Wrong. All the indicator boards were wrong, which meant we spent half of our 30 minute train trip to Florence battling down the corridors with our luggage, meeting other passengers coming in the other direction with their luggage.
A quick snack at the station in Florence, then on to our next train for an hour and a half to the Tuscan village where we were to spend ten days.
On the Sunday we went into Schaffhausen, a city quite nearby to see the Albert Anker exhibition at the art gallery there. Quite a large exhibition with also included a number of Daumier lithographs. Anker is a Swiss artist who painted in an extremely realist style.
After the exhibition we went to some swimming baths in the Rhine, and our hostess swam (brrrr) while we drank coffee and ate cherry tart and I sketched some houses across the river.
From there we went to see the Rheinfalls. I had been before but not for many years, and they still impress. We sat there for a long while, watching the water. On the way home we visited a roadside stall to buy pumpkin and took a lot of photos of the amazing variety of pumpkins we had never seen before.
I am used to the village where my friends live, again now, but on arrival I am impressed again and again how SWISS it is and how beautiful. I had expressed the wish to walk around the village where we were staying and take some photographs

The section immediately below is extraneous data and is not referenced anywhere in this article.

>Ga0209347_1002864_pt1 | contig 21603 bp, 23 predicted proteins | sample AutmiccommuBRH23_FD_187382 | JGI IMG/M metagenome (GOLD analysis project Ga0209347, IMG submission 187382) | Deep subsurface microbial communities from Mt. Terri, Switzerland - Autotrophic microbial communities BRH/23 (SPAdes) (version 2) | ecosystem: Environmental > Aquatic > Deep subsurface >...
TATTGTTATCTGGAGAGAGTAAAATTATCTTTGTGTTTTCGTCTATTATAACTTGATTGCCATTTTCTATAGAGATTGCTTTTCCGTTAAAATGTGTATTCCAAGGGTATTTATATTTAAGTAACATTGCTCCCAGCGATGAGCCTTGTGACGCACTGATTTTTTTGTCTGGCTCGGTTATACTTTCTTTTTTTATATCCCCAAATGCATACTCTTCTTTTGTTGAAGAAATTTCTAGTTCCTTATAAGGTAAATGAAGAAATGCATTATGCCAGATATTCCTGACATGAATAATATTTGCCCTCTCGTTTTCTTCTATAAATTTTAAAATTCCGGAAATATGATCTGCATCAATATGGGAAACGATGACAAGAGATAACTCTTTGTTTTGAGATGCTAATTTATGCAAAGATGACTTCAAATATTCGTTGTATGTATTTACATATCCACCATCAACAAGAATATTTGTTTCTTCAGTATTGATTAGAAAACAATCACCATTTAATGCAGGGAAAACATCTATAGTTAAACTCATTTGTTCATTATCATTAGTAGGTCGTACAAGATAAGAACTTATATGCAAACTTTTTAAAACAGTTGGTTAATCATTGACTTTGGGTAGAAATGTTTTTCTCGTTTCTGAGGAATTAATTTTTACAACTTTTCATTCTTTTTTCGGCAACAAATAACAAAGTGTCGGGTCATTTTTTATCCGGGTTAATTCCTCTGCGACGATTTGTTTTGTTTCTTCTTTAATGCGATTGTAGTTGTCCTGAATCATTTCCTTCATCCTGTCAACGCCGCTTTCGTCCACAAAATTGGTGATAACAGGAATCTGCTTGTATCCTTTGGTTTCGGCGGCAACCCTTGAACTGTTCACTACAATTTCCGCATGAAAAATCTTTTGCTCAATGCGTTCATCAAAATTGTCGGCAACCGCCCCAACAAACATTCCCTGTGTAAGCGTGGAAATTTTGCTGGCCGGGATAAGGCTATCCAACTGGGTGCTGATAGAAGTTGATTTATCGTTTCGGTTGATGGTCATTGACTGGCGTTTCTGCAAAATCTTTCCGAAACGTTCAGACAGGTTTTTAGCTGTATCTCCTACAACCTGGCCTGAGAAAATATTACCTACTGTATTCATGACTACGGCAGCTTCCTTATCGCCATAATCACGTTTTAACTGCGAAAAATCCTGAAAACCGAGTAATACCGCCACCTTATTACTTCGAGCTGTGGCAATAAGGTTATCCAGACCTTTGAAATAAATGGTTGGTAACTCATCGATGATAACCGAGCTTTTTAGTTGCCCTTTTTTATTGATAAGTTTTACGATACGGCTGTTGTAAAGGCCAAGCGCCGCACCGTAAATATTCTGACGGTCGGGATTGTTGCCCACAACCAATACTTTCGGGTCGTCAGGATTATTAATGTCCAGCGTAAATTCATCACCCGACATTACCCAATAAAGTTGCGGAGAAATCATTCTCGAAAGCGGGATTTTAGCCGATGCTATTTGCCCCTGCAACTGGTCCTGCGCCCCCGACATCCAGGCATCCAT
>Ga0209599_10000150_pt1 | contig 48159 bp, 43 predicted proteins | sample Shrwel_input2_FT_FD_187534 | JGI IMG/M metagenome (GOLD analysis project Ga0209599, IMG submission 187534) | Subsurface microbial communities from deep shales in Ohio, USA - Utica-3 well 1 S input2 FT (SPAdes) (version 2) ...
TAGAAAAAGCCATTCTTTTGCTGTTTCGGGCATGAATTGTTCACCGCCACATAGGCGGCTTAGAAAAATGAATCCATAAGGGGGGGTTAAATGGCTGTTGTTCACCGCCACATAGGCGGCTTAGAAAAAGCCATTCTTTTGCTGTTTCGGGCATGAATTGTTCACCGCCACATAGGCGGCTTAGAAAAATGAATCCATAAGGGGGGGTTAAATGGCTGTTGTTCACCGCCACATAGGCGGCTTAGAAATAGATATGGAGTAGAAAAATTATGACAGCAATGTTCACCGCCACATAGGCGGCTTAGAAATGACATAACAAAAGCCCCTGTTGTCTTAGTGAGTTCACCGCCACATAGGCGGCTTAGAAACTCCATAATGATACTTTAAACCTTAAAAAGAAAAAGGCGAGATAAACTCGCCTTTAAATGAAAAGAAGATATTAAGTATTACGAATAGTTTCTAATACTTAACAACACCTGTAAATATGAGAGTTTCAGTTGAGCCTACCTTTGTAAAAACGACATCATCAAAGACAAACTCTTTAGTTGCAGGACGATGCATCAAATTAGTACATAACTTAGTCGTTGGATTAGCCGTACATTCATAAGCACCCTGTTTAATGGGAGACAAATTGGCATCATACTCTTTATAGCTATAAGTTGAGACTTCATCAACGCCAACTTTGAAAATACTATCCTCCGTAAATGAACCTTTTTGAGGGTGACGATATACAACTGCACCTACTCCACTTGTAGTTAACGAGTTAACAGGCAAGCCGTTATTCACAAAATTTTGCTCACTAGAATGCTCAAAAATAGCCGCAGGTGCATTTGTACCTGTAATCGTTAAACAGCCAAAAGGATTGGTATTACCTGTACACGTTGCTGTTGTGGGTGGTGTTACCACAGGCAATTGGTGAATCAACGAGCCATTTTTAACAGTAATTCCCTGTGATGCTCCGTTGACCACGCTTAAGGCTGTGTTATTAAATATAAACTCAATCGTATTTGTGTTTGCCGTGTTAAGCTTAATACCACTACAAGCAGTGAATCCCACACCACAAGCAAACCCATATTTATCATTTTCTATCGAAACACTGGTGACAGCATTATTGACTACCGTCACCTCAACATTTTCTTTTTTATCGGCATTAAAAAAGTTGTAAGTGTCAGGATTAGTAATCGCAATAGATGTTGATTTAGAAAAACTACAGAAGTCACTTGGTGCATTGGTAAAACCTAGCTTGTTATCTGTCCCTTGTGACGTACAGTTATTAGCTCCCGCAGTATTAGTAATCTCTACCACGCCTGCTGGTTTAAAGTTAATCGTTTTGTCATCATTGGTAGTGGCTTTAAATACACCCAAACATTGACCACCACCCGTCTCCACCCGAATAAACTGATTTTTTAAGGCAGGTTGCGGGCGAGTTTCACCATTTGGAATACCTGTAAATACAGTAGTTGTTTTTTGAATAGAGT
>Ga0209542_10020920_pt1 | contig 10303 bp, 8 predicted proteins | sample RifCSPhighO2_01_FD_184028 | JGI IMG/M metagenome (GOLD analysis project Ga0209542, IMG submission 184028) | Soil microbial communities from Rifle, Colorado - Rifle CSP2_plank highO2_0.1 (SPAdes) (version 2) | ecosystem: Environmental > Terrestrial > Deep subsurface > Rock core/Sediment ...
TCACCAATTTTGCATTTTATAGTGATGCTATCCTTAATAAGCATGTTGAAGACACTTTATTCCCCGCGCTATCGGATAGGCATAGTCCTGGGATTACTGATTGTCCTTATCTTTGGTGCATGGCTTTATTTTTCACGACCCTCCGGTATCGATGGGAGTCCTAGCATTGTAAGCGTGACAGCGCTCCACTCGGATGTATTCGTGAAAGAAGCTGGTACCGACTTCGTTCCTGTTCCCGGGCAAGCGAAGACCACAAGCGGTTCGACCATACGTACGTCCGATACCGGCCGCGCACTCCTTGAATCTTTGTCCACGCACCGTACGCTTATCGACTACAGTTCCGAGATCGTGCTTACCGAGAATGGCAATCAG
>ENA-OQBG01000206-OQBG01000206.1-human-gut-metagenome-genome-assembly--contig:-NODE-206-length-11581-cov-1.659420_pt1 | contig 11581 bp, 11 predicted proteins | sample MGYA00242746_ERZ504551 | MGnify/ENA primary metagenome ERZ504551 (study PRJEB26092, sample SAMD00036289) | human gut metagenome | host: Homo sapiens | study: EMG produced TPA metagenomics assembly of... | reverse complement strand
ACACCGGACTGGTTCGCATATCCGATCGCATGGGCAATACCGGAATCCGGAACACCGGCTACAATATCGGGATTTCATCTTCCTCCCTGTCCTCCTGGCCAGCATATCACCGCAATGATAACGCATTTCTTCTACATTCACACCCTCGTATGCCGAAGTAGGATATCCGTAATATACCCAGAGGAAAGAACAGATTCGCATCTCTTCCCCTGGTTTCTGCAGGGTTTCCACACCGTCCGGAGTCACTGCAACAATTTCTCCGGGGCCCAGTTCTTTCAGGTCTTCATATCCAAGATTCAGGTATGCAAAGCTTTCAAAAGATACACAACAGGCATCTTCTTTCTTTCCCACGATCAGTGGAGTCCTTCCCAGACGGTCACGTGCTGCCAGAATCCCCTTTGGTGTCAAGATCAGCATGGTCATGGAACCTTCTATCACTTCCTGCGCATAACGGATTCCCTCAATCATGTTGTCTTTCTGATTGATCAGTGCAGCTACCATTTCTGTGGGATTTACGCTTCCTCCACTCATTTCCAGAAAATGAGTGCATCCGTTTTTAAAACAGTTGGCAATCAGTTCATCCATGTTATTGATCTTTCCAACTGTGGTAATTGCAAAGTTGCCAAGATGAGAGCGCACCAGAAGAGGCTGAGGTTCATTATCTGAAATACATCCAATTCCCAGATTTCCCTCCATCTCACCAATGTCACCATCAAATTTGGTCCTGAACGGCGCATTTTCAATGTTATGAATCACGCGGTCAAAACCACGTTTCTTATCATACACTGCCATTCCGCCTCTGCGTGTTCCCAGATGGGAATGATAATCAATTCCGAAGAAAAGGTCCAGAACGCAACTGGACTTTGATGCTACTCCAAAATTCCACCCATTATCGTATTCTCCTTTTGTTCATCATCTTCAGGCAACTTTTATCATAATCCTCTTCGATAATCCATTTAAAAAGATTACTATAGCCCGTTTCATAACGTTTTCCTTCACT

So we walked around the village with our cameras and the to the amphitheatre nearby, across the countryside. By this time it was hot and we were in need of a drink. Our hostess said, ‘oh, we can go this way’ and led us up a steep track that doubled back on itself again and again, up a nearly vertical hill…a goat track in fact. I (a)hate heights, and (b) am sometimes a bit wobbly on my feet since my recent illness, so I was hanging on to Broni from behind and looking anywhere but down. Aaaaaargh. And when we got to the pub it was shut. On a Saturday.
When I stay with these friends, we usually have our meals outside the back of their house. We had a cool drink back there, and I sketched the corner of the house, and the ‘pub’ opposite. Also closed. Swiss pubs don’t look like pubs to me.
In the afternoon we got in the car and went across the border to Germany, only a kilometre or so away. At a pretty town called Tiengen, there was a craft market. Lots of things I could have bought there (and didn’t), as everything was of a high quality. We ended the day with a scenic route home and a first trip to Aldi for Broni.
Urban Sketchers in Sydney had their monthly event at Sydney University for June. The weather was forecast windy and some rain. At first it was quite mild, but by 12.30 it had turned cold and we were glad to get out of the weather. Didn’t rain on us though.
We started out in the quadrangle, which is very ornate wherever you look. The neogothic architecture is certainly a challenge. I started with the tower. I was working as I previously did on Cockatoo Island on collaged Japanesed papers that had been washed with watercolour. A number of different textures of paper have been used. You can see the threads in the paper on the left of the tower, while on the right, those brown looking dots are actually gold sparkles in real life. I didn’t touch the sky. It was like that already.
For the next sketch the wind drove me inside to a sheltered corner, so I sketched from inside, looking out.